Under the Lights, In front of the Camera
The Fort McMurray Chamber of Commerce came up with the brilliant idea of getting all the candidates in front of the video camera to answer a series of questions. The results would be graded and published in the Connect newspaper, and available online via YouTube. Executive Director Diane Slater shared the vision with me months ago. Taping day was yesterday.
Heather and I drove home from Edmonton early in the morning on Sunday. For the first half of the trip she lobbed questions at me testing my ability to answer articulately and off the cuff. It was a great warm-up for what was ahead later in the afternoon. While her questions were issue specific, the shape of the video questions would be a little more general.
The rules were simple. I was to do my best to look directly into the camera, not at the panel of seven people at the back of the room. It was to have the feel of a living room chat. Each question would be displayed to the interviewee's right, adjacent to the timekeeper. I would have three minutes to answer a series of 10 questions, with 2 minute, 1 minute and 30 second warnings delivered via flash cards. There would be no preview of the questions and the answers would be available completely unedited, no matters what happens.
"Sounds great," I said. "Let's do it."
Brandon and Bob put on the microphone and got me settled in a plush easy chair and the moderator began asking the questions.
Focused on looking directly into the camera, I didn't refer back to the question on the flip board and didn't see the flash cards warning me about the time as they were out of the light off in the distance.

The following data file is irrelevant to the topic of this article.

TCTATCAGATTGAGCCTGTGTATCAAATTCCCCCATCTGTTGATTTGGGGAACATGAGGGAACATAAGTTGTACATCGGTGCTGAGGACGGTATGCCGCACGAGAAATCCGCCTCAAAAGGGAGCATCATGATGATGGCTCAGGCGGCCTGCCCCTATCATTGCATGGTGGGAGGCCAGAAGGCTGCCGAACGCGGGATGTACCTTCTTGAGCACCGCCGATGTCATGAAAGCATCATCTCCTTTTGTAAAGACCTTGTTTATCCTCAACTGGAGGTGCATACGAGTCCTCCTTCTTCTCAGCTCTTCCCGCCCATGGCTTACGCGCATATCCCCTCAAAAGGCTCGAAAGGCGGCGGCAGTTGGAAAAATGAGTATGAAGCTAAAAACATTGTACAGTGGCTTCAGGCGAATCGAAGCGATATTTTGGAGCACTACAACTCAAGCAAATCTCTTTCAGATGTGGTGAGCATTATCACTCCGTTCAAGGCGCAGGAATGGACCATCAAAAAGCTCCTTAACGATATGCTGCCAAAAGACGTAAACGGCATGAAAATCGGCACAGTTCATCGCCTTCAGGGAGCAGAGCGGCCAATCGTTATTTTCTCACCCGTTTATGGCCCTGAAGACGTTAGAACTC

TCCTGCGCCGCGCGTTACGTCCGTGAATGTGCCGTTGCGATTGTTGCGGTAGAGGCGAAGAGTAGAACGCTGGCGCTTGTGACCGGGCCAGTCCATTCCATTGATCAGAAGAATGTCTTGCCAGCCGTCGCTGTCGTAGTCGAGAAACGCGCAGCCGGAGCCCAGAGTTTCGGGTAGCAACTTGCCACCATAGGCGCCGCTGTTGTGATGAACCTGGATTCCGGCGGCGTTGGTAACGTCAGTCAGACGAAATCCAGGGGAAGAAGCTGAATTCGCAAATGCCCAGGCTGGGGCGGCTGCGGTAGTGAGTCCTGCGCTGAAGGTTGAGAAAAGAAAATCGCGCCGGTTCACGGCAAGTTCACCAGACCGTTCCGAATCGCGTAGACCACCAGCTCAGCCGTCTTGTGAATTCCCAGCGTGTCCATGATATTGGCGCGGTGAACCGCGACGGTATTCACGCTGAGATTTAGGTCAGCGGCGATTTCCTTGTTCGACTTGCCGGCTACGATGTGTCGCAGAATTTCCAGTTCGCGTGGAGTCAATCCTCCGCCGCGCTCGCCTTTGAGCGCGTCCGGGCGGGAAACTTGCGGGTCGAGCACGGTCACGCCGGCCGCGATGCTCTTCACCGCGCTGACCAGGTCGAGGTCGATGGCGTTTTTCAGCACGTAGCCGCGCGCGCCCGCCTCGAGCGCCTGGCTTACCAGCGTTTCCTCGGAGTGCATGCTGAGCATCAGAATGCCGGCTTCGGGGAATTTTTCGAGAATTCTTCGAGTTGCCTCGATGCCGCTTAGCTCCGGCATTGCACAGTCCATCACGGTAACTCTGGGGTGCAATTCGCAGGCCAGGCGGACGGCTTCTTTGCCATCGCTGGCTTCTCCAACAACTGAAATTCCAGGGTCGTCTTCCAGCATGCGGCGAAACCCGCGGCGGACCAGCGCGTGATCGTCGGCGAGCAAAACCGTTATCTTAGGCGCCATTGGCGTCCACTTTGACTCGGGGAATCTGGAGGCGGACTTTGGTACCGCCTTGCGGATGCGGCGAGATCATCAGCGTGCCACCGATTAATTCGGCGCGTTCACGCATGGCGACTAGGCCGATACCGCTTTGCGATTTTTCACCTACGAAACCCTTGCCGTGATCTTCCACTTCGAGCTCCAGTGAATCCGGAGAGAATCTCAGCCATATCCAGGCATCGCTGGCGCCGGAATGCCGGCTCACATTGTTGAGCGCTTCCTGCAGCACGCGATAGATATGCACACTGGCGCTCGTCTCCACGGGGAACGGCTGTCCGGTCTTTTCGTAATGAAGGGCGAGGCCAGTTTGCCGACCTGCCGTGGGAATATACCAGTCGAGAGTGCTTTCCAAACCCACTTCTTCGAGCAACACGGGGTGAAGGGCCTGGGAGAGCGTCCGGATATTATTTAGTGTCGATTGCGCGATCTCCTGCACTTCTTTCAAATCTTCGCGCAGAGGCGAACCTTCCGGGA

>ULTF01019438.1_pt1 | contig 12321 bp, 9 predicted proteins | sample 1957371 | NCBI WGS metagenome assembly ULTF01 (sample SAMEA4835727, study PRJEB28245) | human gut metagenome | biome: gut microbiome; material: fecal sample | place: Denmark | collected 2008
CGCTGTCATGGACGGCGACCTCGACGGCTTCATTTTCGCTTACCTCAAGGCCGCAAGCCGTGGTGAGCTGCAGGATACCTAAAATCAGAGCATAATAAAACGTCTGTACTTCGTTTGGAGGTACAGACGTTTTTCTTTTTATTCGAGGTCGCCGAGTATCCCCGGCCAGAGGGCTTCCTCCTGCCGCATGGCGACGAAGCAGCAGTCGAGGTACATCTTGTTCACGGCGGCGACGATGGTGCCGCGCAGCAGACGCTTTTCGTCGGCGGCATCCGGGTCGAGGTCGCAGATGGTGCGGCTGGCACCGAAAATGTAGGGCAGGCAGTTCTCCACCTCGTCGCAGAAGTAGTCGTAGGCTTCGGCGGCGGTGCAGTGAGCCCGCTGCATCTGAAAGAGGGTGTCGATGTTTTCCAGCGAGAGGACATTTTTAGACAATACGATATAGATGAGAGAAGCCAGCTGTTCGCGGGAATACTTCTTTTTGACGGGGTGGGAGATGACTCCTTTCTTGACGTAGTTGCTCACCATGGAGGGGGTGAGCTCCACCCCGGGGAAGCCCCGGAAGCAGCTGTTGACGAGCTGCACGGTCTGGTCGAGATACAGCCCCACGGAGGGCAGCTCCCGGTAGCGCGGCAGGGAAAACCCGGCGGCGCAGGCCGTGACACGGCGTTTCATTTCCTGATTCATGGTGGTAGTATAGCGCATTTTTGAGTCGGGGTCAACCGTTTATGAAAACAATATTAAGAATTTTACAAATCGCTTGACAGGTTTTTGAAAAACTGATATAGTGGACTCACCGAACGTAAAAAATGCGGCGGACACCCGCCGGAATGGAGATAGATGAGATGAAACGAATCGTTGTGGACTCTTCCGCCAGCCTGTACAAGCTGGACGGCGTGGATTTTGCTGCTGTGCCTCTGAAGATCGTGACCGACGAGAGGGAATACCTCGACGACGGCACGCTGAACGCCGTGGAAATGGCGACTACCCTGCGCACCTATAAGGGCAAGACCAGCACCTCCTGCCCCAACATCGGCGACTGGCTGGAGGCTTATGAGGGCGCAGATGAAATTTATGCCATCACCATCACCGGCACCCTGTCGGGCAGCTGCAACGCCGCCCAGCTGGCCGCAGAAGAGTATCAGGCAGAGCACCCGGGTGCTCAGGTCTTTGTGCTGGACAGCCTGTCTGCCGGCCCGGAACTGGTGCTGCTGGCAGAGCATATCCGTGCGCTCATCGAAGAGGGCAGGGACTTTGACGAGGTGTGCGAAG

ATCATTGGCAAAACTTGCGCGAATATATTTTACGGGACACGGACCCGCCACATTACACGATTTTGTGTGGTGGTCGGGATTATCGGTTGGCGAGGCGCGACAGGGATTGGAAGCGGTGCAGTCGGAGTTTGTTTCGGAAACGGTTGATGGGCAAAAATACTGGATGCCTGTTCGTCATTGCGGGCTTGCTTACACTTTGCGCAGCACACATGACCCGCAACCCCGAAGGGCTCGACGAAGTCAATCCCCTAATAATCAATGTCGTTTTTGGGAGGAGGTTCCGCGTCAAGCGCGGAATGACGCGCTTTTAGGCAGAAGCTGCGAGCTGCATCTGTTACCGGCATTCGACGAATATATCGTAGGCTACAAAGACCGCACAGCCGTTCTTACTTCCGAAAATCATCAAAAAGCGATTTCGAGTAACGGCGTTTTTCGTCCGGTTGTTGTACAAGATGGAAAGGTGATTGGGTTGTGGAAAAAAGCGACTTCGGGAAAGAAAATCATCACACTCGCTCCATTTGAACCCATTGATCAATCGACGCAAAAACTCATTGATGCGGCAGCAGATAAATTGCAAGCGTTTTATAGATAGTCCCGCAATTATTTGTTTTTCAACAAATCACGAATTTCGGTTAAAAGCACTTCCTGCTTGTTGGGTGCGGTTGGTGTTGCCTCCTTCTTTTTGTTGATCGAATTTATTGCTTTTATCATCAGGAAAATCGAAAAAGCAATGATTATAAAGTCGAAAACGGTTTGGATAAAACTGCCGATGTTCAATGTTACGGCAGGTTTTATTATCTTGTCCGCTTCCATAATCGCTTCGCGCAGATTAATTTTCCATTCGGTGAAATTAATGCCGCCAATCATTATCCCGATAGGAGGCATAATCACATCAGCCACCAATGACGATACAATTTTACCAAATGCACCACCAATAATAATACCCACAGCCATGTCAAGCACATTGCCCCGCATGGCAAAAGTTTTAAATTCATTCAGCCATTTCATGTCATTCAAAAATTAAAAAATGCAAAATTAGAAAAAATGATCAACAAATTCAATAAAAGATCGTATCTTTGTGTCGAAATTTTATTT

BEEP. BEEP. BEEP.
"Did I go over?" I asked. Several heads nodded. "Oops."
"I can't see the time flash cards," I said. "Can you come a little closer? And don't bother with the flip chart, I won't be looking over there." I had been warned that many of the previous interviewees ended up going back and forth from the questions on the flip chart to the panel, not spending enough time speaking to the viewer in the camera.
Questions two through ten went better, the answers delivered within the three minute window now that the time cards were successfully in my peripheral vision.
Brandon, the camera operator, had asked me to sit still ten seconds at the end of the interview, while the camera kept rolling.
"Russell, we want to thank you for taking this time and sharing your views and ideas for the voters of Wood Buffalo," said the moderator.
"Whew! That was hard," I said, thinking the camera was off, the interview over. It was not.
"Don't worry about it," said Bob Nyen. "People will appreciate the honesty!"
So, there it is. My answers, complete with brain farts, pregnant pauses, foibles, circuitous answers and a couple of good anecdotes will be available on the My Community My Voice website within the week. The report card will be published in the Connect newspaper on the Friday before Election Day.
Thanks to the panel for embracing the gargantuan task of grading the candidates. While it was tough being in front of the camera, I think their job is tougher-no question.
At the end of the day, voters will be able to watch the responses over and over again, getting unparalleled access into the character of the entire slate of candidates. What a terrific idea.
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